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Dysphagia as a Rare Presentation of Pulmonary Coccidioidomycosis Infection FREE TO VIEW

Keren Fogelfeld, MD; Nader Kamangar, MD
Chest. 2011;140(4_MeetingAbstracts):22A. doi:10.1378/chest.1118171
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INTRODUCTION: Coccidioidomycosis infection is endemic in the Southwestern United States and is usually asymptomatic. Pulmonary coccidioidomycosis classically presents with cough and a flu-like illness. We report an unusual case of a patient who presented with significant dysphagia and weight loss secondary to bulky mediastinal lymphadenopathy caused by coccidioidomycosis.

CASE PRESENTATION: A 60-year-old Caucasian male presented to the emergency department with complaints of progressive dysphagia to solids accompanied by nausea, weight loss and cough with blood-streaked sputum that developed within 3 months. He also reported night sweats, fatigue and dyspnea on exertion. He was a resident of Southern California, a lifelong non-smoker, and had no TB risk factors. He was evaluated with a CT chest which revealed extensive pretracheal, subcarinal and right hilar lymphadenopathy and apparent narrowing of his esophagus. Also present was post-obstructive atelctasis of the superior segment of the right lower lobe with a small hypodense area within the atelectatic segment. Laboratory data were equivocal with positive coccidioidomycosis antibodies and negative complement fixation. Because of the hemoptysis and the suspicion for malignancy, a bronchoscopy was performed which revealed a splayed carina and hyperemic airways but no extrinsic compression or endobronchial lesions. Subcarinal transbronchial needle aspiration and transbronchial biopsies of the right lower lobe were negative for malignancy, granulomas, or organisms. The bronchoalevolar lavage showed spherules and the cultures returned positive for C. immitis. Fluconazole treatment was initiated and the patient was discharged from the hospital shortly thereafter. A follow up CT chest a month and a half later showed slight improvement of the lymphadenopathy, mild increase in the hypodense lesion within the right lower lobe, and new small right pleural effusion. The patient remained symptomatic with persistent dysphagia, cough and dyspnea while on lengthy treatment. Subsequently, the patient was re-admitted to the hospital with acute shortness of breath, fever and pleuritic chest pain. Chest imaging confirmed the presence of a loculated pleural effusion due to rupture of a right lower lower subpleural fluid-filled cavity. The patient clinically deteriorated requiring ICU admission for hypoxemia and increased work of breathing. A tube thoracostomy was performed and the patient's antifungal regimen was broadened to liposomal amphotericin B. The patient improved after one week and was transitioned to oral posiconazole upon discharge.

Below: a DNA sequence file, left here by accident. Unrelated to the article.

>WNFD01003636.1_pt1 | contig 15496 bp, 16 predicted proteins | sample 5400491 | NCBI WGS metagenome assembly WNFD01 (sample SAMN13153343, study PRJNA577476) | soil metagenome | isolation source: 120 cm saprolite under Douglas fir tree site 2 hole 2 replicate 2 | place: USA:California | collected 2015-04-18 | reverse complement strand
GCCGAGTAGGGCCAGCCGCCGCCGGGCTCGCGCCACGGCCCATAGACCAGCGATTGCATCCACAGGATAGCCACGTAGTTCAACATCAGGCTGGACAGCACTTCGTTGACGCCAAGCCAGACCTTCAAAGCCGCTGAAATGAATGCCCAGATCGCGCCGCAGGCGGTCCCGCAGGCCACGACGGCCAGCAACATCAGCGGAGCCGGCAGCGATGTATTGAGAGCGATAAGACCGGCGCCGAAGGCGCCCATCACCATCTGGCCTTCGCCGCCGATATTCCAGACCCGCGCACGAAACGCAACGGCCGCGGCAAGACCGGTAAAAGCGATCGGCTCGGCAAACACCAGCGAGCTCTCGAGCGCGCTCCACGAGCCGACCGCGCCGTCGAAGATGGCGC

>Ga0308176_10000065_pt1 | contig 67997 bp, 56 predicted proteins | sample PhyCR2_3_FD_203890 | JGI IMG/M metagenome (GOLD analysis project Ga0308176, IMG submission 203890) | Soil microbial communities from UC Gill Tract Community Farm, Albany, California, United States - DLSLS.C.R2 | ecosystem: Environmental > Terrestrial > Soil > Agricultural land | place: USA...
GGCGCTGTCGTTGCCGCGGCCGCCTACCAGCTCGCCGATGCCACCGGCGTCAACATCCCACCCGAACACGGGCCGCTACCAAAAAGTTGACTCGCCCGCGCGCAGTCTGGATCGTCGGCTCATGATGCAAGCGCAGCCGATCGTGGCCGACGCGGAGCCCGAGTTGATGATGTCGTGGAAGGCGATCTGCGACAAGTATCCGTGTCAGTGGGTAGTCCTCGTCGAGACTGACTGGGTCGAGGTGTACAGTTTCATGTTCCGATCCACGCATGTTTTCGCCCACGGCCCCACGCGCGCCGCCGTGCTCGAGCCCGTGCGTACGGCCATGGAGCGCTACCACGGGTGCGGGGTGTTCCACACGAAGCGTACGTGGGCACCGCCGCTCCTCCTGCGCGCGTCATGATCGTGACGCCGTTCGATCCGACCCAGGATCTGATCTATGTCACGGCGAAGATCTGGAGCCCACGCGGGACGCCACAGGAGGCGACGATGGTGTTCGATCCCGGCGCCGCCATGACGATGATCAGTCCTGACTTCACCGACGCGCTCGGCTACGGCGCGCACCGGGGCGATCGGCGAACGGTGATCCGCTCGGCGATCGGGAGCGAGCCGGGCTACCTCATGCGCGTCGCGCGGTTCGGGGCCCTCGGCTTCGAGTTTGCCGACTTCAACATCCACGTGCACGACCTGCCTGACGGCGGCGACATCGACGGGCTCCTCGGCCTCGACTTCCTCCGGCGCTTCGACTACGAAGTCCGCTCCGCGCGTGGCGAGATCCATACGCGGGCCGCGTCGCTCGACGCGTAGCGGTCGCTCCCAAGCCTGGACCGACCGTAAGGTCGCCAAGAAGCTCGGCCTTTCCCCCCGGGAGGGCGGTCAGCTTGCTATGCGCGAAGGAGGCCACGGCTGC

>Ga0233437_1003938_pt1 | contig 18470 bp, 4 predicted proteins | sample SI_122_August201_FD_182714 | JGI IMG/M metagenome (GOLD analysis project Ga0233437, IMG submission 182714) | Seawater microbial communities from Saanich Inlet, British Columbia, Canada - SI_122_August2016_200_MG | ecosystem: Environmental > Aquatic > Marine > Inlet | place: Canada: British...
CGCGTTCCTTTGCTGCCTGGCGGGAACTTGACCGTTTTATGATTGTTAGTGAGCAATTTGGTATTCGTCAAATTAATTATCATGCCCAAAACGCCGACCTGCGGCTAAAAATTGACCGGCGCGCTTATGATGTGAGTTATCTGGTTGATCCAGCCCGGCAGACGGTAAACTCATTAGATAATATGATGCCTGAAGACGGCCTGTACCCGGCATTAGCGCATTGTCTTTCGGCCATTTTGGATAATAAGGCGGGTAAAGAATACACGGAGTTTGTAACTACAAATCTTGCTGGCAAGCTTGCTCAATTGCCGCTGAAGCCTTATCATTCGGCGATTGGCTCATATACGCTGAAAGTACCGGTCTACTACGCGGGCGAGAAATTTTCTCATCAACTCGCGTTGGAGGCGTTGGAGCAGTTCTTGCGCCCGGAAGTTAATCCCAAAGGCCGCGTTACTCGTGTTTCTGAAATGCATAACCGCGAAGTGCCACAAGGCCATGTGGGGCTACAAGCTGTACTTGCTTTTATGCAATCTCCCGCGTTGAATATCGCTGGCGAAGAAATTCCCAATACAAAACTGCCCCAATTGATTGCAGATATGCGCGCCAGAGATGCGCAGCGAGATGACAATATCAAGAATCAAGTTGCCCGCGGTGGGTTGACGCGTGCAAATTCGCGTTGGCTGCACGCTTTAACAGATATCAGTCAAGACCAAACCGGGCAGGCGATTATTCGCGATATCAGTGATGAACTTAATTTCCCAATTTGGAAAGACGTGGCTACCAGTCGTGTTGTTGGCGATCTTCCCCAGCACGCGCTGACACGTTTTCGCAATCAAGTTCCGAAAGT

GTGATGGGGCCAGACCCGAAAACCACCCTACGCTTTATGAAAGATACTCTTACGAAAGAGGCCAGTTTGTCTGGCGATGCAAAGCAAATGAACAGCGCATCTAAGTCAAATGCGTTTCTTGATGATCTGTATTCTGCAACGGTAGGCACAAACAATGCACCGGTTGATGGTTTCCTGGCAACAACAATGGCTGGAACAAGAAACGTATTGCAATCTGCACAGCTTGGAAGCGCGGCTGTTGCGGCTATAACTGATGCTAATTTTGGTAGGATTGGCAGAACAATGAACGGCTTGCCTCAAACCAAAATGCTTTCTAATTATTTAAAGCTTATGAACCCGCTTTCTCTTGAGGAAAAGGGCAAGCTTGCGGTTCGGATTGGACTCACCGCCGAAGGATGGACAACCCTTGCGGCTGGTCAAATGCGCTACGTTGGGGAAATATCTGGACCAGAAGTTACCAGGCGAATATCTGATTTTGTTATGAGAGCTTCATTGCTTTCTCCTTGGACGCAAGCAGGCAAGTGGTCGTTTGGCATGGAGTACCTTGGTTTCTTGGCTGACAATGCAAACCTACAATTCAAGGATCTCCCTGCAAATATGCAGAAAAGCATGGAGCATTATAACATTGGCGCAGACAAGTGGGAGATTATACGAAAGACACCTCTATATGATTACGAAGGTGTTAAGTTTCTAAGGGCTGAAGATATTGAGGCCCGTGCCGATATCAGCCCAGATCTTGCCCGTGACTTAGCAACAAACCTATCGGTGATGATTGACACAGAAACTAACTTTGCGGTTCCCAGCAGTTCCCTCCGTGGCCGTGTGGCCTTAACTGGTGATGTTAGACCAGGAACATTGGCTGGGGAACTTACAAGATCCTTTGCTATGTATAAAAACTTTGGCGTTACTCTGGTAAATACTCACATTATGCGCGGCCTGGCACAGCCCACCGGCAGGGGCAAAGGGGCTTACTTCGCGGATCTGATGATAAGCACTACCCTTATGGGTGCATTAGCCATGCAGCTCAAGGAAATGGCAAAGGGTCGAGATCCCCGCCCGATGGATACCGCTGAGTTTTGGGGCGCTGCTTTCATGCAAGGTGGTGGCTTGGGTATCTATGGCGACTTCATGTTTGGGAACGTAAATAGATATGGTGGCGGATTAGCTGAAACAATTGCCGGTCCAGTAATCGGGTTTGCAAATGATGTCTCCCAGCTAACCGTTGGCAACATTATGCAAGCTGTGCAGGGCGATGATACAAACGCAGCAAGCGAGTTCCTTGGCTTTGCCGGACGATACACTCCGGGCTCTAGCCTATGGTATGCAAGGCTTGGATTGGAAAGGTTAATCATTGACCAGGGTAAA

DISCUSSION: Despite the prevalence of coccidioidomycosis infection in Southern California, its course and presentation are not always predictable. Cocciodioidomycosis is a great imitator of other pulmonary diseases. Our patient's initial presentation with dysphagia, hemoptysis and bulky mediastianal and hilar adenopathy was more consistent with bronchogenic carcinoma or other malignancies such as lymphomas. In this patient, the diagnosis of cocciodioidomycosis infection was not initially apparent. Although the coccidioidal antibodies were positive, it is not uncommon for patients living in endemic areas to have seroconversion without clinically evident disease. The complement fixating antibody is a more sensitive and specific test for the diagnosis of active infection, but was negative in our patient. Malignancy was ruled out by bronchoscopy, however, the diagnosis of coccidioidomycosis infection was confirmed one week later via positive culture for c.immitis. The dysphagia in this patient was caused by the unusually bulky lymphadenpathy that was impinging on the distal esophagus. Other reported cases of dysphagia associated with cocciodioidomycosis infection had been attributed to laryngeal involvement. Another interesting aspect of this case was the patients clinical deterioration while on treatment with fluconazole. In most cases, fluconazole is sufficient to achieve clinical resolution, however, our patient's course was further complicated by the the rupture of a right lower lobe pleural-based fluid-filled coccidioidomycosis cavity, causing a large pleural effusion, necessitating chest tube thoracostomy and initiation of intravenous liposomal amphotericin B.

CONCLUSIONS: Our case exemplifies that pulmonary coccidioidomycosis, while common in certain endemic areas, can present atypically. To our knowledge, this is the first reported case of pulmonary coccidioidomycosis infection presenting with dysphagia due to the mediastinal lymphadenopathy, with initial radiographic findings mimicking malignancy.

Reference #1 Coccidioidomycosis with Endolaryngeal Involvement. Harkishen Singh, D.M.D., M.D.; Charles J. Yast, M.D.; John H. Gladney, M.D.; AMA Arch Otolaryngol. 1956;63(3):244-247.

Reference #2 Unusual presentations of coccidioidomycosis: a case series and review of the literature. Crum-Cianflone NF, Truett AA, Teneza-Mora N, Maves RC, Chun HM, Bavaro MF, Hale BR. Medicine (Baltimore). 2006 Sep;85(5):263-77.

DISCLOSURE: The following authors have nothing to disclose: Keren Fogelfeld, Nader Kamangar

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